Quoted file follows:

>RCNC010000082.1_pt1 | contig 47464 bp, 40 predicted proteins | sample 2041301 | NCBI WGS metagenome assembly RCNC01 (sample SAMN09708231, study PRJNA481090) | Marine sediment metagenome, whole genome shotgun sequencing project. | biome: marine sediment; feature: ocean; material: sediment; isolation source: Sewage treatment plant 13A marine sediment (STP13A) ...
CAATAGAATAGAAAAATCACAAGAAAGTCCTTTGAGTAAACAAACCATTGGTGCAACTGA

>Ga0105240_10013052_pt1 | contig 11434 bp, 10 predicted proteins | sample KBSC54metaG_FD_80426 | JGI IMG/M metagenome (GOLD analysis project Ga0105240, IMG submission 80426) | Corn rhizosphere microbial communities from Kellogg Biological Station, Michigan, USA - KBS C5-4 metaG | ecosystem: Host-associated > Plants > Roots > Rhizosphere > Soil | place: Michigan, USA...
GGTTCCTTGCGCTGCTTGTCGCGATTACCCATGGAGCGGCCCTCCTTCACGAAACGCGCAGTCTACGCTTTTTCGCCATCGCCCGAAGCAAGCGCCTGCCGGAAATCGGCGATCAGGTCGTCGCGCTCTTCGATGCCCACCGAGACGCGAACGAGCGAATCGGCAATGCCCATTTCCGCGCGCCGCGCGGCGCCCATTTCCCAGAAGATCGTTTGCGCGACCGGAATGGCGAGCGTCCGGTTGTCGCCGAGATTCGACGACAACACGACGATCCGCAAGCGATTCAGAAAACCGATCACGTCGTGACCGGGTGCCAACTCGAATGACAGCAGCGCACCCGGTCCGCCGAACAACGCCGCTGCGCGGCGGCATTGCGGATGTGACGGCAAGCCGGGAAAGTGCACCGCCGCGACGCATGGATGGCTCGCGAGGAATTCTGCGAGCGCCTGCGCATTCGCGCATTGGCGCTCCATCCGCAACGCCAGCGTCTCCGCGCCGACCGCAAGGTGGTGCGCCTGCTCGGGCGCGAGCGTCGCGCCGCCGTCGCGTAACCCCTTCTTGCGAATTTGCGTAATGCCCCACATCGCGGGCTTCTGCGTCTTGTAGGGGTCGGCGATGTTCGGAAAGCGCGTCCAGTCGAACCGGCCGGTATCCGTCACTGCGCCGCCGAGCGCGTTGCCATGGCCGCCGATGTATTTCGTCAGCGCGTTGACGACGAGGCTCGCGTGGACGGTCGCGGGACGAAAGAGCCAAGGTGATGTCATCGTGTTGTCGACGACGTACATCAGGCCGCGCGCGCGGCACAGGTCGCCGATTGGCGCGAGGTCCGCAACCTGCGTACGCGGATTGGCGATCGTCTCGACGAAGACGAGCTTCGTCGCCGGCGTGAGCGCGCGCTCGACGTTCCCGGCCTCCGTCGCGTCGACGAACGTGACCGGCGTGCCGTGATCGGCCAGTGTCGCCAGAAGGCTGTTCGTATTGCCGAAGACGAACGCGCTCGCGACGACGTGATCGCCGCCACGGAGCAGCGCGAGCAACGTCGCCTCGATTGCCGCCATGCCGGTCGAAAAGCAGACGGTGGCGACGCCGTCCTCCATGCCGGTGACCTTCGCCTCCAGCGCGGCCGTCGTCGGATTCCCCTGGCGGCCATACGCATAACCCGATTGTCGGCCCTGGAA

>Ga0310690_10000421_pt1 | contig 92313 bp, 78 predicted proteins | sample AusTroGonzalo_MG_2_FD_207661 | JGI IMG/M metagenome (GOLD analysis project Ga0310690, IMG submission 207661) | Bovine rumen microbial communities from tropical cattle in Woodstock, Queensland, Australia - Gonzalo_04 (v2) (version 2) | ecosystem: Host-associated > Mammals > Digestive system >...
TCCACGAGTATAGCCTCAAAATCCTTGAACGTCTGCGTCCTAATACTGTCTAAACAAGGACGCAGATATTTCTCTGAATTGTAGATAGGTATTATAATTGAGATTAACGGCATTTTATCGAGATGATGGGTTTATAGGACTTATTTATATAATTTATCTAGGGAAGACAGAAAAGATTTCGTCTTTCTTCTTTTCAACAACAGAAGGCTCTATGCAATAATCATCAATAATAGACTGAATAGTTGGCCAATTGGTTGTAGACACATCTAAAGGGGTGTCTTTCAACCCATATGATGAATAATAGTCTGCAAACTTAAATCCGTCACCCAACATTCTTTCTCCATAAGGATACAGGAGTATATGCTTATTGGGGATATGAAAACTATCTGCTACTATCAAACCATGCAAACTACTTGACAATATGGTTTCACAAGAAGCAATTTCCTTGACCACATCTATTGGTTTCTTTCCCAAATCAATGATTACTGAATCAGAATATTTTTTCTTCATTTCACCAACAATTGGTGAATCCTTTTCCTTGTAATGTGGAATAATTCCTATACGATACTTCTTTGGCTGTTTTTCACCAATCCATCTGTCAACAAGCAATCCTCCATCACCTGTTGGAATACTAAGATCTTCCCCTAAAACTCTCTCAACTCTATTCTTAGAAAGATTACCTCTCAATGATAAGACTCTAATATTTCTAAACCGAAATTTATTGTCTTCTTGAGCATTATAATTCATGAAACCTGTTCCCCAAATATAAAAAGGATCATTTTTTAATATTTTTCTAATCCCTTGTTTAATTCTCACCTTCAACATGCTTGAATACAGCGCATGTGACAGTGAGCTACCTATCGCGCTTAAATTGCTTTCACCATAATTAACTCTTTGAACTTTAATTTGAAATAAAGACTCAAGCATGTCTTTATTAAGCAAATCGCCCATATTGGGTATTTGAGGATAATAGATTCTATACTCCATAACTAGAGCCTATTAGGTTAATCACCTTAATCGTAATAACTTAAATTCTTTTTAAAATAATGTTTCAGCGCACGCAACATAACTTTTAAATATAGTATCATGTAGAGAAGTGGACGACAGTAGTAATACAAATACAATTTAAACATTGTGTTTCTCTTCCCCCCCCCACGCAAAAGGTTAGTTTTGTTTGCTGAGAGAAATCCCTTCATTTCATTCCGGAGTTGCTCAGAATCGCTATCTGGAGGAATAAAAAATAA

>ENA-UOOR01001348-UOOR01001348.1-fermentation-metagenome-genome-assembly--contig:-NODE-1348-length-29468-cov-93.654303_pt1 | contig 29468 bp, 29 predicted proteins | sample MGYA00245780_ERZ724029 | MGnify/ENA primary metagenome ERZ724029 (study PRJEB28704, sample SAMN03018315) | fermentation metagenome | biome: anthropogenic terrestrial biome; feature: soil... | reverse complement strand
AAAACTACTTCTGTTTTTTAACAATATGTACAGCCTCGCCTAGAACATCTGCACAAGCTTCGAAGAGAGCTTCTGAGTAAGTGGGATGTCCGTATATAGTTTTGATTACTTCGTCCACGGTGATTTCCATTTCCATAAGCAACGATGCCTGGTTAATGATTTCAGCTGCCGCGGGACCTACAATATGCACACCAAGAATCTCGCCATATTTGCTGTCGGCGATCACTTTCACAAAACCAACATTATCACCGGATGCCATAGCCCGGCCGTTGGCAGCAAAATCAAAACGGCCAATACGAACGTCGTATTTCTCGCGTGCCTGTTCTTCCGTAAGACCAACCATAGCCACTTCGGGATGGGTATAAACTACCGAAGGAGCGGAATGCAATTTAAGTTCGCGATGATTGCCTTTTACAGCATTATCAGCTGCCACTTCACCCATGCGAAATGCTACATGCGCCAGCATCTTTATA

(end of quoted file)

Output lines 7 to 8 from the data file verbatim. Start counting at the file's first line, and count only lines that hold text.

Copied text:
>ENA-UOOR01001348-UOOR01001348.1-fermentation-metagenome-genome-assembly--contig:-NODE-1348-length-29468-cov-93.654303_pt1 | contig 29468 bp, 29 predicted proteins | sample MGYA00245780_ERZ724029 | MGnify/ENA primary metagenome ERZ724029 (study PRJEB28704, sample SAMN03018315) | fermentation metagenome | biome: anthropogenic terrestrial biome; feature: soil... | reverse complement strand
AAAACTACTTCTGTTTTTTAACAATATGTACAGCCTCGCCTAGAACATCTGCACAAGCTTCGAAGAGAGCTTCTGAGTAAGTGGGATGTCCGTATATAGTTTTGATTACTTCGTCCACGGTGATTTCCATTTCCATAAGCAACGATGCCTGGTTAATGATTTCAGCTGCCGCGGGACCTACAATATGCACACCAAGAATCTCGCCATATTTGCTGTCGGCGATCACTTTCACAAAACCAACATTATCACCGGATGCCATAGCCCGGCCGTTGGCAGCAAAATCAAAACGGCCAATACGAACGTCGTATTTCTCGCGTGCCTGTTCTTCCGTAAGACCAACCATAGCCACTTCGGGATGGGTATAAACTACCGAAGGAGCGGAATGCAATTTAAGTTCGCGATGATTGCCTTTTACAGCATTATCAGCTGCCACTTCACCCATGCGAAATGCTACATGCGCCAGCATCTTTATA